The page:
Rosenthal, J. 1997. Integrating Drug Discovery, Biodiversity Conservation, and Economic Development: Early Lessons from the International Cooperative Biodiversity Groups. In Biodiversity and Human Health, edited by F. Grifo and J. Rosenthal, pp. 281–201. Island Press, Washington, DC.
Rosenthal, J. 2006. Politics, Culture, and Governance in the Development of Prior Informed Consent in Indigenous Communities. Current Anthropology 47:119–142.
Soto, J. C. 2000. Pukuj: Biopirateria en Chiapas. San Cristobal de Las Casas, Chiapas, Mexico.
Copyright (c) 2018 Daniela Shebitz, Angela Oviedo
This work is licensed under a Creative Commons Attribution-NonCommercial 4.0 International License.
Authors who publish with this journal agree to the following terms:
- Authors retain ownership of the copyright for their content and grant Ethnobiology Letters (the “Journal”) and the Society of Ethnobiology right of first publication. Authors and the Journal agree that Ethnobiology Letters will publish the article under the terms of the Creative Commons Attribution-NonCommercial 4.0 International Public License (CC BY-NC 4.0), which permits others to use, distribute, and reproduce the work non-commercially, provided the work's authorship and initial publication in this journal are properly cited.
- Authors are able to enter into separate, additional contractual arrangements for the non-exclusive distribution of the journal's published version of the work (e.g., post it to an institutional repository or publish it in a book), with an acknowledgement of its initial publication in this journal.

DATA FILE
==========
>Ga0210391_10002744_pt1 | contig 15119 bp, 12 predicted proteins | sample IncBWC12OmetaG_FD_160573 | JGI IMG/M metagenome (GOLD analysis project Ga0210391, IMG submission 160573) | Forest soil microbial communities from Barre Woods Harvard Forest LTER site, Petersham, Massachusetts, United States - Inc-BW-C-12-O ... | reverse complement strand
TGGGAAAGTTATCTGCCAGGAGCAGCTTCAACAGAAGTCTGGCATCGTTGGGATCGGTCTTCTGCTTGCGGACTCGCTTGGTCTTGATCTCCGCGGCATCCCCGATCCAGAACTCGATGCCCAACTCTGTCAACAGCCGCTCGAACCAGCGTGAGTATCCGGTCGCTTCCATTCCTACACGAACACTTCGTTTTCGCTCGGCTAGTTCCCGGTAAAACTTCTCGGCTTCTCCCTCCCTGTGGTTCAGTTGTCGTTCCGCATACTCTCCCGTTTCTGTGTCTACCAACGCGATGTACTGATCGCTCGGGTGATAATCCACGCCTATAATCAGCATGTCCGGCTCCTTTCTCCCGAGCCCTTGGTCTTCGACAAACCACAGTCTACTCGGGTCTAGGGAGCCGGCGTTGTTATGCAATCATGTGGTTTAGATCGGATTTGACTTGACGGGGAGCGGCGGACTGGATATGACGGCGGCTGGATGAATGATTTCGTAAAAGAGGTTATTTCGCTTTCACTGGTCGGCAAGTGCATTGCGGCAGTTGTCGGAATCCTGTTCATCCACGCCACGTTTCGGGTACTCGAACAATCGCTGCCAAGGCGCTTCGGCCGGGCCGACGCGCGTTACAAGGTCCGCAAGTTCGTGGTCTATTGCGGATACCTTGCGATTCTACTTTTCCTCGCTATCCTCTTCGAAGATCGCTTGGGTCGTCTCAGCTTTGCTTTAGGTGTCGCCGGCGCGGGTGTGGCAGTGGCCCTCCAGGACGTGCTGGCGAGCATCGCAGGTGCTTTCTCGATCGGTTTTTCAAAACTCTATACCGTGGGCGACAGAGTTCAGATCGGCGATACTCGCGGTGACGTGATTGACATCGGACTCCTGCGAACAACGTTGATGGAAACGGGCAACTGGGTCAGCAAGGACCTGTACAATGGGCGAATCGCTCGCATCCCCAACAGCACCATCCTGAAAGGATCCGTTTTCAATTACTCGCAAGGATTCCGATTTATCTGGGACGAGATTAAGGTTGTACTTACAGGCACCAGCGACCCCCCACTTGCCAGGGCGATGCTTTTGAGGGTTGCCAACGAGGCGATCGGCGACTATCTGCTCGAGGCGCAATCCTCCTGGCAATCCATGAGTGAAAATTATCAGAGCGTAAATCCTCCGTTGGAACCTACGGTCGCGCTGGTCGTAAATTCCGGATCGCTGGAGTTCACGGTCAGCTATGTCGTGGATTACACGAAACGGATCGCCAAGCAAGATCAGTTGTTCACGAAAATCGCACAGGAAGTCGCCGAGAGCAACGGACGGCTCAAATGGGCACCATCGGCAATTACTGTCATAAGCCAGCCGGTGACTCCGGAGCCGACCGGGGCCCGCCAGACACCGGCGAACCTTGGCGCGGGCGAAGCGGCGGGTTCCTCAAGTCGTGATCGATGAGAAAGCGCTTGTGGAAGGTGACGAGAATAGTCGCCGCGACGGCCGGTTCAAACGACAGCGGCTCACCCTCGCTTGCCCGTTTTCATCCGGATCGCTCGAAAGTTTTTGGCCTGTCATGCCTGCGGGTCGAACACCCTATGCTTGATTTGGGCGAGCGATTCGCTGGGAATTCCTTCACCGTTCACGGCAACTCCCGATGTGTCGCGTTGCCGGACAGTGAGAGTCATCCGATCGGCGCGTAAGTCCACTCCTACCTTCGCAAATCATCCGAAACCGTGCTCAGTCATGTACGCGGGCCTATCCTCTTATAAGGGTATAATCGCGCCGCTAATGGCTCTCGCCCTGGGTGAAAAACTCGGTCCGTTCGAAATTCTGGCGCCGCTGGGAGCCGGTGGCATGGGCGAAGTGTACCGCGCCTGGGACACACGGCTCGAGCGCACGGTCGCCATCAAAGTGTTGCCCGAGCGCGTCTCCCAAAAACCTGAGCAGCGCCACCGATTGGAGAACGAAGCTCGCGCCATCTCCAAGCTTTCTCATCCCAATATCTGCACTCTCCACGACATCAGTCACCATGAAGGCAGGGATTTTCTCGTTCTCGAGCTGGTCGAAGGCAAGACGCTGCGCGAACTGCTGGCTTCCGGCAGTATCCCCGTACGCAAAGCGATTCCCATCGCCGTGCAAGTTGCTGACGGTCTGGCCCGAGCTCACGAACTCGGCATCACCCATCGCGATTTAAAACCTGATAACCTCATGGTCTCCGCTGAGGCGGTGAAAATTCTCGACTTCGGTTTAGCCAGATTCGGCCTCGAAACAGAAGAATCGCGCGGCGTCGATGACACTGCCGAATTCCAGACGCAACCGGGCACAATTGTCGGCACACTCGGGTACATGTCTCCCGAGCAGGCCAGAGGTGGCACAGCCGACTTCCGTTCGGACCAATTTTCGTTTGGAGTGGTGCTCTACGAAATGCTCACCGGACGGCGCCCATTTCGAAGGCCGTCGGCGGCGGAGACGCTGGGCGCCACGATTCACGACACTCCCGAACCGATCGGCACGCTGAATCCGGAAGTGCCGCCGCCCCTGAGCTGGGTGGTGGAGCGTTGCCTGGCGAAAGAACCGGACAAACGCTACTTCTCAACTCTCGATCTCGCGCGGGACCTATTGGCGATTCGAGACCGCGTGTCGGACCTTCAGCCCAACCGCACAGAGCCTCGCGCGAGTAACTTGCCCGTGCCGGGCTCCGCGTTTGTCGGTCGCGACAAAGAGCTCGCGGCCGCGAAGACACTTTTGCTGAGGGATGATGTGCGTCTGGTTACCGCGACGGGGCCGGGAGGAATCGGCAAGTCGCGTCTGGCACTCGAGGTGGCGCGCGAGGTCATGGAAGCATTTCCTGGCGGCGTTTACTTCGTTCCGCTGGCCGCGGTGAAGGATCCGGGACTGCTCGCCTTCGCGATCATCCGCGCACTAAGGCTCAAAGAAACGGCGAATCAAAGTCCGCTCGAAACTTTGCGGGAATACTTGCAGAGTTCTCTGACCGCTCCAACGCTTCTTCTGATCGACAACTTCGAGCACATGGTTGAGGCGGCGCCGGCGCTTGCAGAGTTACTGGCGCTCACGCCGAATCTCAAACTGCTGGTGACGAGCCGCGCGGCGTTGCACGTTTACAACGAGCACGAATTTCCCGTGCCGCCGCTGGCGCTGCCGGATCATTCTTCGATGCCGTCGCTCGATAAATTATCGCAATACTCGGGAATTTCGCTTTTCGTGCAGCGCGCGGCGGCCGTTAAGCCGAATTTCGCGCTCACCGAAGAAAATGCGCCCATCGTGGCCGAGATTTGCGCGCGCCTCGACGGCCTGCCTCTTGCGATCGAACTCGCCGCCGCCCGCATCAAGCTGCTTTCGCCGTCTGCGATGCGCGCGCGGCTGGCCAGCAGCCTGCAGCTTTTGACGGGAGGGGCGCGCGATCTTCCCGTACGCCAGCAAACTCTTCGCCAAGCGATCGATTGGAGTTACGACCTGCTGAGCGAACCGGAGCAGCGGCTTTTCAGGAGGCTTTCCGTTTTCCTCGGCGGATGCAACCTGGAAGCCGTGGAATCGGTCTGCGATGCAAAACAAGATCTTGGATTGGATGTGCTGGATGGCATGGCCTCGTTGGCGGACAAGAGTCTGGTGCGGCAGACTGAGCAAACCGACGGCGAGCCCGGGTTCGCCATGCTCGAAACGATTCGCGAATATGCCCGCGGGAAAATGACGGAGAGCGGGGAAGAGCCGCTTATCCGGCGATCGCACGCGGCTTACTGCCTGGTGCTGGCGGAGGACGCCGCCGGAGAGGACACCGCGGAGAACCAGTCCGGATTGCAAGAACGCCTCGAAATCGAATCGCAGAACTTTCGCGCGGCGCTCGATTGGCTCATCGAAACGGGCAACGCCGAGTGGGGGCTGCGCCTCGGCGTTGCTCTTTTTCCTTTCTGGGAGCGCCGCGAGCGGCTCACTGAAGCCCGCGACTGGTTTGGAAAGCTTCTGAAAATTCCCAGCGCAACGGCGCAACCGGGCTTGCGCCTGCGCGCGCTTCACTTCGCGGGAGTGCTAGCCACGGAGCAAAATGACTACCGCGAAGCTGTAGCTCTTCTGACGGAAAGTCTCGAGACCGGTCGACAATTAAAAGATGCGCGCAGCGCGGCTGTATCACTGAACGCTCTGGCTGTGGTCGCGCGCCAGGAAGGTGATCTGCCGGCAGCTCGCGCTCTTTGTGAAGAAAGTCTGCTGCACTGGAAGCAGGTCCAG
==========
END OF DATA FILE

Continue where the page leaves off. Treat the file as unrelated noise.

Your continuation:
For any reuse or redistribution of a work, users must make clear the terms of the Creative Commons Attribution-NonCommercial 4.0 International Public License (CC BY-NC 4.0).
In publishing with Ethnobiology Letters corresponding authors certify that they are authorized by their co-authors to enter into these arrangements. They warrant, on behalf of themselves and their co-authors, that the content is original, has not been formally published, is not under consideration, and does not infringe any existing copyright or any other third party rights. They further warrant that the material contains no matter that is scandalous, obscene, libelous, or otherwise contrary to the law.
Corresponding authors will be given an opportunity to read and correct edited proofs, but if they fail to return such corrections by the date set by the editors, production and publication may proceed without the authors’ approval of the edited proofs.